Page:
ES: I’ve read other interviews where you talk about how there are expected ways you are supposed to grieve, and supposed to talk about grief, and the difficulty of deviating from that. Do you think that part of what makes grief such compelling writing material is that, often, there’s not much space to talk about it otherwise?


SM: Well, definitely. Part of what you just said about the difficulty of deviating from the sanctioned ways of talking about grief — in my experience, it turned every conversation about grief into a real conversation killer, because whether we’re conscious of it or not, there are these largely agreed upon modes of grieving and modes of talking about grief and modes of reading about grief, which, of course, follow. I found that all of the familiar ways in the culture of talking about grief and doing grief had almost no resemblance to the experience that I was actually having. That was the existential problem that impelled me to write The Guardians. It wasn’t this need to add one more book to the utter shitpile of books about dead people — shitpile is probably not the word for it, maybe we can edit that out later.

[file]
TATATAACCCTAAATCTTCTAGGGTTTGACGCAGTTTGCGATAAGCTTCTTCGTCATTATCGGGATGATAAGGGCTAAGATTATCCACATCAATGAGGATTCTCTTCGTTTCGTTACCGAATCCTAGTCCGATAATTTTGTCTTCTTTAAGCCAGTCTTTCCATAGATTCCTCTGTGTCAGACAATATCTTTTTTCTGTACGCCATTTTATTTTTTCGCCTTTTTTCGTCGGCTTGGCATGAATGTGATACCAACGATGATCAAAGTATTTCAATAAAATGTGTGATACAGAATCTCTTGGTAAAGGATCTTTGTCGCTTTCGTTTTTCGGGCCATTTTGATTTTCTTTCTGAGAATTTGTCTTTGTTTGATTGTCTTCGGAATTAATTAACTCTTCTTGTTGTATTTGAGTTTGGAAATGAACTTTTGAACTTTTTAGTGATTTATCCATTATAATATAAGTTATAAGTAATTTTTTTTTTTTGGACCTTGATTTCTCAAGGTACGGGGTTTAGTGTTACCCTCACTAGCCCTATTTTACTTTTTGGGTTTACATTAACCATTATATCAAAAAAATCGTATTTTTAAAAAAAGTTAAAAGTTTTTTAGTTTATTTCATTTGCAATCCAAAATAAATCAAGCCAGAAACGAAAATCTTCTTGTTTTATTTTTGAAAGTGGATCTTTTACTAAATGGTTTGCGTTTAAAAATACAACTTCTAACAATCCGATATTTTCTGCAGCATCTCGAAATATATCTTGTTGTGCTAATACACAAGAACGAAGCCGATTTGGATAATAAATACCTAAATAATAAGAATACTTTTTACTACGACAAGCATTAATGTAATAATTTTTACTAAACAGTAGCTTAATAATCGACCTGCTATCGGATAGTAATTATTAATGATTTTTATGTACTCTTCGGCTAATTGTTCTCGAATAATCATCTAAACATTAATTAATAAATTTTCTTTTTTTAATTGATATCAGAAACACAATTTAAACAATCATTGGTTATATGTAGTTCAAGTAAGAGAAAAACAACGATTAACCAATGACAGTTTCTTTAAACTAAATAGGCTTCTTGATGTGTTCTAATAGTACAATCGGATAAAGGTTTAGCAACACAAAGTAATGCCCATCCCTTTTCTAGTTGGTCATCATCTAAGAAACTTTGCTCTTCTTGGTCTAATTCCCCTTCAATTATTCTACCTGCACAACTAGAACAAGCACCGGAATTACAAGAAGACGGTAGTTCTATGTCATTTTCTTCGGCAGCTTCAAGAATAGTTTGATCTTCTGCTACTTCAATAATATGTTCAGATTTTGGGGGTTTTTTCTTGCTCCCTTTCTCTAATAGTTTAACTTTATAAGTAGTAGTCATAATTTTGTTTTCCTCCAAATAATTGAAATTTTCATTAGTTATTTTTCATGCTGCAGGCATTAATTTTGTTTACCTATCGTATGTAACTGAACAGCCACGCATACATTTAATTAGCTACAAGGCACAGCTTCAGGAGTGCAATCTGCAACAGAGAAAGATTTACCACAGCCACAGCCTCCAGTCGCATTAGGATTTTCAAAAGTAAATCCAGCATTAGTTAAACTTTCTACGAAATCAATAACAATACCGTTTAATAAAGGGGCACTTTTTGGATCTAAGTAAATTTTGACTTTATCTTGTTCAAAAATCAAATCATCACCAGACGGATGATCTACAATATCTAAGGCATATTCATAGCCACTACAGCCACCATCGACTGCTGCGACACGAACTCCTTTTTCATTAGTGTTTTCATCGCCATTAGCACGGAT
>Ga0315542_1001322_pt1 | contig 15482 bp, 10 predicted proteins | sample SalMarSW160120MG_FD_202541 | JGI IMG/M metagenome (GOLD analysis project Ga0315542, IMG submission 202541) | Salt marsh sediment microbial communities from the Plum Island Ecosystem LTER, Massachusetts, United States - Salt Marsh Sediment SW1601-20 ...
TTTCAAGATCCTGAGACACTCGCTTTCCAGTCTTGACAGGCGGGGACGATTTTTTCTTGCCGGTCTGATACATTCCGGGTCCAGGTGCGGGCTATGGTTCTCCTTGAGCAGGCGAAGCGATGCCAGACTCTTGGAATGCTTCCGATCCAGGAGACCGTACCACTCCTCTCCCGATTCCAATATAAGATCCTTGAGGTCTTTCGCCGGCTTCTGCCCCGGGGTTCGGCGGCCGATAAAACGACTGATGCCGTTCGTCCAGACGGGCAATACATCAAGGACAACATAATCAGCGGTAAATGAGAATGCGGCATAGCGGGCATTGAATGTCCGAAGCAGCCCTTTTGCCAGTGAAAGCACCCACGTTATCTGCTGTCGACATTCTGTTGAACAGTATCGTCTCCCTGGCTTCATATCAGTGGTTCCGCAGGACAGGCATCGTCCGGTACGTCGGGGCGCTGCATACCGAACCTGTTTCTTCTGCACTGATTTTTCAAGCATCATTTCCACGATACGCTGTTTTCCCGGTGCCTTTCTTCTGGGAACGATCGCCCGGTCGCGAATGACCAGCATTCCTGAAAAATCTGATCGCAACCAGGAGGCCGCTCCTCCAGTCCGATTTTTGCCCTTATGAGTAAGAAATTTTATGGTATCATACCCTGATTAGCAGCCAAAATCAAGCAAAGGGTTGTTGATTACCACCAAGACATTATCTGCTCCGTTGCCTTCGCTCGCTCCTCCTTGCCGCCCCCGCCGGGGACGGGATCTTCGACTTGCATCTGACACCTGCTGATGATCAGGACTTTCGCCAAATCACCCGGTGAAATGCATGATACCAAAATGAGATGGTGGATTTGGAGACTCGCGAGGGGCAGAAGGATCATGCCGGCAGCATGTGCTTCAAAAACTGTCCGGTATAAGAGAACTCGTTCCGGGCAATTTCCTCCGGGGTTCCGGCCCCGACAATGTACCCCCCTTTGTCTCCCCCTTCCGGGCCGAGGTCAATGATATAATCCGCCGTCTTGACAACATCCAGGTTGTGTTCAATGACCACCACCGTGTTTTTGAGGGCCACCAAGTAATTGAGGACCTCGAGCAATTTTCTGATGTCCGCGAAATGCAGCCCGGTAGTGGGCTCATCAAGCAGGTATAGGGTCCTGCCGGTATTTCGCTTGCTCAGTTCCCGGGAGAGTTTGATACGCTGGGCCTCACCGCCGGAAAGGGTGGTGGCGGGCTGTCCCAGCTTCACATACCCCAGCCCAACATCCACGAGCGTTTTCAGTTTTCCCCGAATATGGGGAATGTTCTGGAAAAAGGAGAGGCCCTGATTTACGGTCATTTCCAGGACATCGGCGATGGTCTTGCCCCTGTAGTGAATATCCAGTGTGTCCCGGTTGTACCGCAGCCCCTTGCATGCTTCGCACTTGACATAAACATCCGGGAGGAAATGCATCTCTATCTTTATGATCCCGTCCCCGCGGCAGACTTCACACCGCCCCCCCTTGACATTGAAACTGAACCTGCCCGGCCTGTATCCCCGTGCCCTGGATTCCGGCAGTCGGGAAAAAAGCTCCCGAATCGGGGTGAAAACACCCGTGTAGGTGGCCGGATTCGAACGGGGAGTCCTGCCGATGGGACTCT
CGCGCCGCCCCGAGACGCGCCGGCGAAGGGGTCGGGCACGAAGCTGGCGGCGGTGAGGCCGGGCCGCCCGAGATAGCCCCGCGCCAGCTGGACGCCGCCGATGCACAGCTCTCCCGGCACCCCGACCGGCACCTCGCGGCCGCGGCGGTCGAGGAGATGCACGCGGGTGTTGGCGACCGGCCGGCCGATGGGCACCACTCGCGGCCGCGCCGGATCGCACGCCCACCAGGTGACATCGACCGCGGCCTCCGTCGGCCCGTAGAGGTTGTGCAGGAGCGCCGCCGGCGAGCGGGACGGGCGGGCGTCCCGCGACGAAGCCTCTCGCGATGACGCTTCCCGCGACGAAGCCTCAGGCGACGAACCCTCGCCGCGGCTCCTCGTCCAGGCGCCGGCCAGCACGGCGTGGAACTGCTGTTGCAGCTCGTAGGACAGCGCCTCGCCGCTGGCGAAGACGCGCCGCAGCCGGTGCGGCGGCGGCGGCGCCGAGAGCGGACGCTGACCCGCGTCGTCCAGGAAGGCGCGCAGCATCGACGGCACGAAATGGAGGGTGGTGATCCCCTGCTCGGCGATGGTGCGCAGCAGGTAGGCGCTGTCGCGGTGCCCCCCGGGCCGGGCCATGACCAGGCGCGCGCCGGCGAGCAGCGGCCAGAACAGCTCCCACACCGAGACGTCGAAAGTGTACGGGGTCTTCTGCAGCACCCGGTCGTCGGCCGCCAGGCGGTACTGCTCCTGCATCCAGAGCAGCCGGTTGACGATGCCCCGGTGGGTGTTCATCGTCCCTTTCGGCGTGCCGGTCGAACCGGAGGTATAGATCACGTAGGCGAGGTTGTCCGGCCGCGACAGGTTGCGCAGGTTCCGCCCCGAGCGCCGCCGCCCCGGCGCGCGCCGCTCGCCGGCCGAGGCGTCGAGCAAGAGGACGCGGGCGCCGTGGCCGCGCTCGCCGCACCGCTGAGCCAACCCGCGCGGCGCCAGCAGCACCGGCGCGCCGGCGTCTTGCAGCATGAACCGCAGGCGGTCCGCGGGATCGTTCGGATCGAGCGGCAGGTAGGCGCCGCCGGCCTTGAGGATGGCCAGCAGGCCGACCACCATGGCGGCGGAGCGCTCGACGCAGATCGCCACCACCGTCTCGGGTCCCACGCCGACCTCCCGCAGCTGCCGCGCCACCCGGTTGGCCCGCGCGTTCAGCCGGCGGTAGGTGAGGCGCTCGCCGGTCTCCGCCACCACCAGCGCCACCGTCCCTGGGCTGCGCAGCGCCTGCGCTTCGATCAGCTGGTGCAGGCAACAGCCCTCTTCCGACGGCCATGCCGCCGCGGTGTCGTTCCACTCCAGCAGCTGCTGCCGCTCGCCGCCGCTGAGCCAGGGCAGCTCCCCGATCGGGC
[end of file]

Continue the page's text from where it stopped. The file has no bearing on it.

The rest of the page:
This weeping-by-candlelight image, the real inaccuracy that is our culture’s agreed-upon method of grieving, the one people are comfortable with — that didn’t comfort me one bit. I wanted to write about the vibrating acute experience of grief — it sort of turns on and then turns off, almost like chronic pain whose source is poorly understood. And then there were these derangements that I was undergoing that I had not really expected. I write in the book about wanting to talk to a psychic, which is something I thought about for not one moment of my life before Harris died.